Combining the vast amount of consumer data with multichannel marketing take hyper personalization even further by helping you create one-to-one relationships with users. Email, websites, social media, and smartphones all offer various levels of customization and personalization for you to take advantage of.
5. Perfect timing
Attempting the process manually can be difficult since there are mountains of data to sift through and countless messages to be created. There are several options for making the process easier, though.
In addition to using an automated marketing team or platform, you can also use predictive analytics to help you better determine optimal times to deliver specific messages and drive desired responses.
6. Consistent testing
Multivariate testing can make identifying the most compelling elements of your messaging considerably easier. What’s more is that beyond simple A/B testing, you can also gauge the combined effect of several elements at once (headlines, images, copy, etc.) to determine which combinations perform best.
Measure the results of your initial personalized campaigns — and even your hyper-personalized campaigns — and based on the results, begin sending even more accurate messages.
Here’s a look at how some widely known brands have moved past traditional personalization and into a more hyper approach.
3 hyper personalization examples
Top brands like Amazon, Starbucks, and Spotify have begun using predictive personalization, where AI and machine learning power their individual recommendation engines:
Let’s see how each brand does it.
Over 35% of Amazon’s conversions are powered by their recommendation engine because they create unique, hyper-personalized experiences for each consumer.
This one-to-one email was sent to a user who searched for olive green running shoes, but then closed the search without purchasing:
While many “regularly” personalized emails would include the person’s name, this one takes it much further, as Amazon has access to a vast amount of data points including (but not limited to):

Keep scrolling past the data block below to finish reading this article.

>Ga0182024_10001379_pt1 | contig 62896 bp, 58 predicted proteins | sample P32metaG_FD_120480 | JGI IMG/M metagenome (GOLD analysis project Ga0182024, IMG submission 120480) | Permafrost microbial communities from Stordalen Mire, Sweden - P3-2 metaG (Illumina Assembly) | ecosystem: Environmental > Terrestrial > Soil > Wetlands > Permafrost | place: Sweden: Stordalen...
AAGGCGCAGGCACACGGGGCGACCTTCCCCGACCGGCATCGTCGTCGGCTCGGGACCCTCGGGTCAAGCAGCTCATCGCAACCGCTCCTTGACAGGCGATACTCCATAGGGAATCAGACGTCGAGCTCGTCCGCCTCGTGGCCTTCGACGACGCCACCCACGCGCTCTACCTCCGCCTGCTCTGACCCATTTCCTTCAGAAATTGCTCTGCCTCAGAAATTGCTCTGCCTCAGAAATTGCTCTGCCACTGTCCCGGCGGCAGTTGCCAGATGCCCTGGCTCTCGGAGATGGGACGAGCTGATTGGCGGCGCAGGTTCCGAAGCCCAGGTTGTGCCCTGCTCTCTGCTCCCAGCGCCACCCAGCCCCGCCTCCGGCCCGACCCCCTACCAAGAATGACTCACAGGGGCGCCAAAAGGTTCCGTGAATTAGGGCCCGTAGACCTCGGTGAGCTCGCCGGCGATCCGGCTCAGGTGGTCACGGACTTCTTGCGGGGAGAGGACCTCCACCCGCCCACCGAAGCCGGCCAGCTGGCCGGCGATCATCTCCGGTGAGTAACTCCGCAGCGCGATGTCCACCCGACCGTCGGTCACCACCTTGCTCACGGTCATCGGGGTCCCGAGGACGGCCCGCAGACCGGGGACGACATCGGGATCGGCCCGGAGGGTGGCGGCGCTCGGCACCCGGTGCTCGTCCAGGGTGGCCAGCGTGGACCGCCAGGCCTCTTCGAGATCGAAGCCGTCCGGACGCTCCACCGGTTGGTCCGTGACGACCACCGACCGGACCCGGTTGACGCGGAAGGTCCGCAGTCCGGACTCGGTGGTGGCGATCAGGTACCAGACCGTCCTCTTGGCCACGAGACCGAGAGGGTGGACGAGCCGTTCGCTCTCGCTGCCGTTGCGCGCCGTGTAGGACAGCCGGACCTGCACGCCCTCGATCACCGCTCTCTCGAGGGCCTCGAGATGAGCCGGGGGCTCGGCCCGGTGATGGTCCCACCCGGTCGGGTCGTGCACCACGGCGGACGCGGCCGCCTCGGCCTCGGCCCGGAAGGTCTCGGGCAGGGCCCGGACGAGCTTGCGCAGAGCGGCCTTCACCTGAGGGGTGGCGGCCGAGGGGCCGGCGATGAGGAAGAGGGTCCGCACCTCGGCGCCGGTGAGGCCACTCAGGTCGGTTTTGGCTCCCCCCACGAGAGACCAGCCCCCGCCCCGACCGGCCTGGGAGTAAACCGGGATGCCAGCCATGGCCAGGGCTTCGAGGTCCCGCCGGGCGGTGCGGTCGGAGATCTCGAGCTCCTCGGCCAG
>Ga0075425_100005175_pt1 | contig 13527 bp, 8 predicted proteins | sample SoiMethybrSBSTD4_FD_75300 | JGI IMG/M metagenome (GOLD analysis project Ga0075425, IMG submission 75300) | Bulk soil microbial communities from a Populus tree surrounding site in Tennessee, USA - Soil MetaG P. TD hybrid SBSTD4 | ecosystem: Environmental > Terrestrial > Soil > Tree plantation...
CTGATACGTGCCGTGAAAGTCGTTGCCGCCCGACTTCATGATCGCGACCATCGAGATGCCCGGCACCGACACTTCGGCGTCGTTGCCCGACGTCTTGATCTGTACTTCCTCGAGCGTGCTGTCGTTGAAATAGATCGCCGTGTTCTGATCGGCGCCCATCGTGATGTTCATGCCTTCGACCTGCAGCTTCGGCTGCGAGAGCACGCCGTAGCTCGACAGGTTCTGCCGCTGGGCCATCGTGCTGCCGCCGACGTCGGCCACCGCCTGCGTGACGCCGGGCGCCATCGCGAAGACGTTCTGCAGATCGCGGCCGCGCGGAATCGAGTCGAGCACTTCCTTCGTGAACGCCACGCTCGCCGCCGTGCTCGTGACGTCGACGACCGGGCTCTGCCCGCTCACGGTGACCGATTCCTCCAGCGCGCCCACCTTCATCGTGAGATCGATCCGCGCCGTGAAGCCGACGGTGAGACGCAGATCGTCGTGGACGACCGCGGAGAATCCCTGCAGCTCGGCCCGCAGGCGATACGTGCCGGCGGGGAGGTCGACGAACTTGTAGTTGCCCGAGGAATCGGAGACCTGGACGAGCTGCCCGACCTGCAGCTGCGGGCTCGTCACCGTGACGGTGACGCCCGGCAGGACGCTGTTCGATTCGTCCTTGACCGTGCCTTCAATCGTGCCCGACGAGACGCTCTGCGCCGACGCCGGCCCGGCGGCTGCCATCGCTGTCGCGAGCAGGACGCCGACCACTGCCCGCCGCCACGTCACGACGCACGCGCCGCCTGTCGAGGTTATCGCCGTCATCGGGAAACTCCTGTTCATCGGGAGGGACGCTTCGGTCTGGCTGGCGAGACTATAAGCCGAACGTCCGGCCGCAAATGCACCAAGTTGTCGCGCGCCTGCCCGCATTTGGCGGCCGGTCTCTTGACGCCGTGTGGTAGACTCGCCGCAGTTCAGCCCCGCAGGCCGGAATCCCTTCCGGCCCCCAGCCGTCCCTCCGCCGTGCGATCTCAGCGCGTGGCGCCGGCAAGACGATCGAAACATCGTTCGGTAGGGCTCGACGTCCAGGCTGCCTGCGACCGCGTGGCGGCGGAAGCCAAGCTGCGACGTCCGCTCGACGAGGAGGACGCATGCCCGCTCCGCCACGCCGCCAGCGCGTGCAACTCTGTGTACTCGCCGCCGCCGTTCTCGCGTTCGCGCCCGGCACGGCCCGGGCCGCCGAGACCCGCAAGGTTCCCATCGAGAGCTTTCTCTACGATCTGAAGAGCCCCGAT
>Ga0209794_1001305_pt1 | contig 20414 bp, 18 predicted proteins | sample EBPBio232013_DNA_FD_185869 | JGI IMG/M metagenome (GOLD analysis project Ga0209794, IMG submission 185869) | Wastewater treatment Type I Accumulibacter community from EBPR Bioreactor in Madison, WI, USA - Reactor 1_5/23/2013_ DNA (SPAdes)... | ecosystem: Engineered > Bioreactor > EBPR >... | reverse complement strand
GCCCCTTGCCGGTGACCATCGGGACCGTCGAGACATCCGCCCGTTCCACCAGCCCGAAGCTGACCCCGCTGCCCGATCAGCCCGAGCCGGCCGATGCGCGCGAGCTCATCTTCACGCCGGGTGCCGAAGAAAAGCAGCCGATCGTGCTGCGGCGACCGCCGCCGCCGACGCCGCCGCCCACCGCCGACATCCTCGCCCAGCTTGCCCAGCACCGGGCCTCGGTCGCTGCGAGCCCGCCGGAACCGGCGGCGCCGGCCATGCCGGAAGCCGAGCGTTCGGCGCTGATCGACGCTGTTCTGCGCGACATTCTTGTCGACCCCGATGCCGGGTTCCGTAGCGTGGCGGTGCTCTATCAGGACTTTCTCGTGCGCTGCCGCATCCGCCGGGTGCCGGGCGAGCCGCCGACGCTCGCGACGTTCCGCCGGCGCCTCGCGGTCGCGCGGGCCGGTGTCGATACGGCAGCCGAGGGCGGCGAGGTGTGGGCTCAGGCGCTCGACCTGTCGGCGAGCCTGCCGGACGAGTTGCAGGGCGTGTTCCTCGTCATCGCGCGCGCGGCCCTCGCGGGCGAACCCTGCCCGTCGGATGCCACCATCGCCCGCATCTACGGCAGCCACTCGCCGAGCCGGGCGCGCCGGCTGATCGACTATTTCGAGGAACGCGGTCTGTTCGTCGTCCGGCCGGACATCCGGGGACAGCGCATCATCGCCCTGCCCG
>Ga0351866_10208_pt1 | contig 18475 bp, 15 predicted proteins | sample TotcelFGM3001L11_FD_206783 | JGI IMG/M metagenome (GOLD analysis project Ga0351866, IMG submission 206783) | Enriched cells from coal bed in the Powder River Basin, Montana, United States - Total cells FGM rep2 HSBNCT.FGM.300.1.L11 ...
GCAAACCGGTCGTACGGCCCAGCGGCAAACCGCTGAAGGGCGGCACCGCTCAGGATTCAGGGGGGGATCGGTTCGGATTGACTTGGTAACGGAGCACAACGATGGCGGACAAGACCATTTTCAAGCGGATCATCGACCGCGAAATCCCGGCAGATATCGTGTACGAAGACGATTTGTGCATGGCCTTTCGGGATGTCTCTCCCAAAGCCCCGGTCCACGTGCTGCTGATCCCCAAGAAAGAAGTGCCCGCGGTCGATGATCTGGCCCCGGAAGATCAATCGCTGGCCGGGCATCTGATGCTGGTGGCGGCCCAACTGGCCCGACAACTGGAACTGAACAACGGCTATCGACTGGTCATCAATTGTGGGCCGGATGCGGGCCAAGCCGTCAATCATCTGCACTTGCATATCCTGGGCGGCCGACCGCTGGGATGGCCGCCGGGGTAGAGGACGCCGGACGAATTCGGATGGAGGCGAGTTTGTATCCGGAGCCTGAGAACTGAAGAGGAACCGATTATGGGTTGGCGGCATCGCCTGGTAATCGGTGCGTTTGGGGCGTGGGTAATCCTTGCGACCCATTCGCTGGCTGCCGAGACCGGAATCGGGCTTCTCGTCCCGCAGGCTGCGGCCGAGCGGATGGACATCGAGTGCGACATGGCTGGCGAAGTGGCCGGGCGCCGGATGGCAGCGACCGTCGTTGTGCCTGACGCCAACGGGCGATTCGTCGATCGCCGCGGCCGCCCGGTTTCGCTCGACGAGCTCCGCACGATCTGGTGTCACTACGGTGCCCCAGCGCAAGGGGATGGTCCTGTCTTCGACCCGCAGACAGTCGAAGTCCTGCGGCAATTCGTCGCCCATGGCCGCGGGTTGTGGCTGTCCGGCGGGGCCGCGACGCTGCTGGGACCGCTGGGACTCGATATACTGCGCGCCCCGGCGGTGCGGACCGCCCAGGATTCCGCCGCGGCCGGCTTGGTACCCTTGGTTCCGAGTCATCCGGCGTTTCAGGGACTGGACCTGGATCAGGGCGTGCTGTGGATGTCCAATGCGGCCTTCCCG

- Full name
- Search query
- Average time spent on search
- Past purchase history
- Brand affinity
- Category browsing habits
- Time of past purchases
- Average spend amount
The platform’s recommendation engine algorithm is called ‘item-to-item collaborative filtering’ and it suggests products based on 4 data points:
- Previous purchase history
- Items in the shopping cart
- Items rated and liked
- Items liked and purchased by other similar customers
Using all of this information, Amazon can create a user profile and craft a highly contextual email highlighting olive green Puma shoes (Puma footwear was purchased previously) for this shopper.
Starbucks stepped up their personalization game with AI, using real-time data to send over 400,000 variants of hyper personalized messages (food/beverage offers) to users. Every offer is unique to each user’s preferences, based on their past activity on the app:
The company also engages loyalty program members with personalized games on email and mobile, informs mobile app users about nearby stores that accept the Mobile Order & Pay option:
Starbucks’ results from this campaign include:
- 3 increase in marketing campaign effectiveness
- 2X increase in email redemptions
- 3X increase in incremental spends via offer redemptions
- 24% of total transactions coming from the mobile app
Spotify implements hyper personalization in their marketing campaigns with the Discover Weekly feature. This feature considers individual music choices, cross-analyzes that with the preferences of others who listened to the same songs, and then creates a highly-personalized playlist for each user:
The brand also has a Live Concert feature, which sends emails about live events with their favorite artists, along with an option to buy tickets. This feature is also personalized based on individual music preferences:
Move from personalization to hyper personalization
Hyper personalization is the next major phase in the evolution of digital marketing since customers increasingly expect tailored experiences and highly curated offers.
It’s important to note that there is no absolute definition of hyper personalization, and that it varies from brand to brand. Simply evaluate your current personalization campaigns, consider the data that isn’t being used, and recognize the opportunities to collect that data. This will enable you to deliver hyper-personalized experiences, which is exactly what your customers want and expect from you.
Get more details in the digital advertising personalization guide here.